Having decided to protest until the bitter end, the students of Serbia have received the support of both the police union and the military - "Against dictatorship", against nepotism and corruption
“We're not going to stay seated any more, the time has come to stand up! That's what the chair means”. With an earnest demeanour and a combative tone, nineteen year-old Gabriel (a pseudonym) explains why he has decided to protest with a chair on his shoulders. Around him, thousands of students, young workers and citizens of all ages have taken to the streets to protest “against the dictatorship” of Aleksandar Vučić -the Serbian prime minister and now also president-elect, following his victory in the presidential election on April 2nd.
For Gabriel, newly graduated from a Belgrade high school, this is his first anti-government march, and the same could probably be said for many of those present. For more than a week, in fact, Serbia has been shaken by unprecedented protests organised by student groups from various cities, culminating on Saturday April 8th in an enormous march on Belgrade, supported by the police union and the military, involving tens of thousands of people.
“We've come from Novi Sad just for this. It's the first time there have been such huge protests and it's important to take part”, says Lazar, a young and currently unemployed law graduate. “The situation in Serbia now is very serious, people are manipulated by state-controlled television and newspapers, and few get their information from the internet”, he continues, denouncing a slide “that has lasted for fifteen, twenty years, from the days of Milošević” and concluding that “we should have been protesting much earlier, but better late than never”.
Lazar isn't the only one to make the comparison between Vučić, in power since 2012, and Slobodan Milošević, strong man of Belgrade for the duration of the nineties. Miloš and Nikola, two young Belgrade-residents, note that there's a continuity between the two Serbian politicians. “Vučić was a minister back in the Milošević days and now he's a Machiavellian politician who knows how to adapt to the current climate”, claims Nikola, a PhD student in music. His friend Miloš, an artist based in the capital, nods in agreement.
Corruption, nepotism and low salaries
But the control of the media (with the notable exception of Danas, brandished like a flag by protestors) and authoritarianism of the prime-minister-president aren't the only things that have brought the protesters to the streets. Corruption, nepotism and, more generally, poor quality of life are brought up again and again.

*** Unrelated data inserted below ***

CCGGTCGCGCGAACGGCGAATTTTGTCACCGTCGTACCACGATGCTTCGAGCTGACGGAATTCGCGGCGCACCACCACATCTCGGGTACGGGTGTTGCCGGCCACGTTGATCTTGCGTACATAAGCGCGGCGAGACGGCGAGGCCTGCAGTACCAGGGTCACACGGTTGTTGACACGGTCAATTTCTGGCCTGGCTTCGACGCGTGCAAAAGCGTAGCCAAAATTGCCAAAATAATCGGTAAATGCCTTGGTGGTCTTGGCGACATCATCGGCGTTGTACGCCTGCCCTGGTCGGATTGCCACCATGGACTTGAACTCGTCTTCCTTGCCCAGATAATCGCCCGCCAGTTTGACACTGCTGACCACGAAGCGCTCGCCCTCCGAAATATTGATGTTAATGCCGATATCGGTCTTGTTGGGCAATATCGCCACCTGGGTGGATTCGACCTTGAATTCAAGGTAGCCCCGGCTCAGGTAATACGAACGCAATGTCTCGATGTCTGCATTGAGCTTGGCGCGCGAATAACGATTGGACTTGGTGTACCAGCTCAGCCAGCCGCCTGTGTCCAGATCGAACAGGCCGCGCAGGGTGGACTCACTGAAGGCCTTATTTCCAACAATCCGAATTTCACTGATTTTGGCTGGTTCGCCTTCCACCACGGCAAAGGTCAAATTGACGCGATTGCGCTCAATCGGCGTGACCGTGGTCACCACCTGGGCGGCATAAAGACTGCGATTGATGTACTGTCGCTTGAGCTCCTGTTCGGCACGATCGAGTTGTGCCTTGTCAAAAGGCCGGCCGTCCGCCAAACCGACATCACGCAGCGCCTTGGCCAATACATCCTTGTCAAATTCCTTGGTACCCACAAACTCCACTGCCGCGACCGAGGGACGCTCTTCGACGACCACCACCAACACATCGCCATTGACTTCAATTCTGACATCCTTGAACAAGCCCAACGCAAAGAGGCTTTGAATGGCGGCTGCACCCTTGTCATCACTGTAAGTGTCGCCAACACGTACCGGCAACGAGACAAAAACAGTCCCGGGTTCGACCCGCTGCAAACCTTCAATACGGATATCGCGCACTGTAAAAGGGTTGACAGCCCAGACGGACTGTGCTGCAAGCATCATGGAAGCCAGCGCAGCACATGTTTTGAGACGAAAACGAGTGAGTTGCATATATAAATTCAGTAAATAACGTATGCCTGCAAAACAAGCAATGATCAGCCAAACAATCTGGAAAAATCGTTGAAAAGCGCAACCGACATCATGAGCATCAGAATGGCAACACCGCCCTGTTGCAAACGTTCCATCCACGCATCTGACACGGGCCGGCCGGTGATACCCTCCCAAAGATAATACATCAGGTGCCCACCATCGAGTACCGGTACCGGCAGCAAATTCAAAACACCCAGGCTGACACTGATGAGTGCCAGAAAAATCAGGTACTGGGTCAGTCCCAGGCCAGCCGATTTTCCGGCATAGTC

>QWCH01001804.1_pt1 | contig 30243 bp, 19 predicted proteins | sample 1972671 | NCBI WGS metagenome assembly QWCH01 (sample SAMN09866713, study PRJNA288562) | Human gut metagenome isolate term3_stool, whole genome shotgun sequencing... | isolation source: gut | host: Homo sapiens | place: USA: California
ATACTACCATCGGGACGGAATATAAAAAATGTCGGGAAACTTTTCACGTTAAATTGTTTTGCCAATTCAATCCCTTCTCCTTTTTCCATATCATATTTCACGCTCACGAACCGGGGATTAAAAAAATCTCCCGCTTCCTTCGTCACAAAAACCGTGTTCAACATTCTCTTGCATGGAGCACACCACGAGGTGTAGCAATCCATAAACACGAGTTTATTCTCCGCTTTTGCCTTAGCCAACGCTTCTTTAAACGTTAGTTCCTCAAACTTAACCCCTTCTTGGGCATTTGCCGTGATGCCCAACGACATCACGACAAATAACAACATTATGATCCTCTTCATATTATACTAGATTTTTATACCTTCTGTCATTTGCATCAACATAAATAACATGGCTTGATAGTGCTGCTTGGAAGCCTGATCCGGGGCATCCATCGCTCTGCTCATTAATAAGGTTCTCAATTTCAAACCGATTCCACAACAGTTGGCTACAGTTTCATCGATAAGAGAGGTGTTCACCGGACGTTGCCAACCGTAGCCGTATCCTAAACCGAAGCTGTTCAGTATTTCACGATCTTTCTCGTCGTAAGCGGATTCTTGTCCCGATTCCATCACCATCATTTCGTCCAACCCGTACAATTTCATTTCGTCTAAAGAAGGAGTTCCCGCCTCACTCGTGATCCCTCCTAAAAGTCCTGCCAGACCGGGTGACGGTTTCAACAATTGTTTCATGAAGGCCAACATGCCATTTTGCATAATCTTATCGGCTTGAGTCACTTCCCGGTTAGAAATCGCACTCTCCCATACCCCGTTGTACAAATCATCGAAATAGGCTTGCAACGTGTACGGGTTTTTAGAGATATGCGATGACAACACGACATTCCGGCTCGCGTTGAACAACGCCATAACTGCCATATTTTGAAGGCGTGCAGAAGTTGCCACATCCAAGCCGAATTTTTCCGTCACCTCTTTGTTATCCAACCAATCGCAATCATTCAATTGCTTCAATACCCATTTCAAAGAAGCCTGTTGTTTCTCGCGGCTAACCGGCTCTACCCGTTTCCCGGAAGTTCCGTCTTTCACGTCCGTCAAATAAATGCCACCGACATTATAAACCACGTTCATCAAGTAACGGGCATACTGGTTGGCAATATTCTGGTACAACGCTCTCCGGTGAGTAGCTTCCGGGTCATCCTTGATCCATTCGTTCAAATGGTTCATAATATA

“I'm here for the future of my kids”, says a middle-aged protester, who prefers to remain anonymous. “I work as a manager in a hotel, but I earn just twenty thousand dinars a month, little more than 150 euro. How can I take care of my kids with that?” He goes on to say that Aleksandar Vučić was nothing less than “a dictator”.
Complaints of the economic sort are also the main reason for the mobilisation of the police union and military, which announced last Saturday that they would support the students. Denouncing low salaries and “the disastrous condition of the security forces”, the representatives of the two unions have also released a political message. “The time when politicians use the army and police against the people is over”, said Veljko Mijailović, the highly praised leader of the police union.
The diversity of opposition to Vučić is also expressed in the slogans and banners of the protesters. They sing “Bandiera Rossa” and shout “No pasaran!”, but among the banners of the unions and those of “Ne Da(vi)mo Beograd” there's also a flag with the Russian eagle.
For the moment, however, the opposition to Vučić bonds these diverse and discontented groups together. “Even if we don't all have the same political opinions or ideologies, we're all opposed to something very harmful to our country”, says Mima, a marketing student in Belgrade. This “something” is “the lack of democracy” and “the fact that the presidential election was stolen”, she argues.
At her side, another student confirms this last point, pointing out that “eight hundred thousand dead people are in the electoral register”. “Imagine - the oldest registered voter was 125 years old! One could say that in Serbian elections the dead rise from the grave!”
Abused by the pro-government press, who call them “drunk” and “drug-addled”, these young protesters can nevertheless count on the support of those who protested in the past against Milošević. That's the case with Mima, whose parents “supported the protests in 1996-1997 and on the 5th of October 2000” and “now feel both nostalgic and hopeful”.
This inter-generational connection, which many of the protesters would like to see as the continuation of an “unfinished” battle against the Milošević regime, was also displayed in a scene that unfolded on Saturday on Admiral Geprat Street, when tens of thousands were crossing the centre of Belgrade. From the open window of an apartment building an old woman held a portrait of Zoran Đinđić, the Serbian prime minister and opponent of Milošević who was assassinated in 2003 in front of the parliament in Belgrade. As applause broke out and stalled the march, young protesters hurried to take photographs of the woman.
The image, shared widely on social networks, has become a symbol of the protests protiv diktature, “against dictatorship” which - the students claim - will continue until the bitter end.
blog comments powered by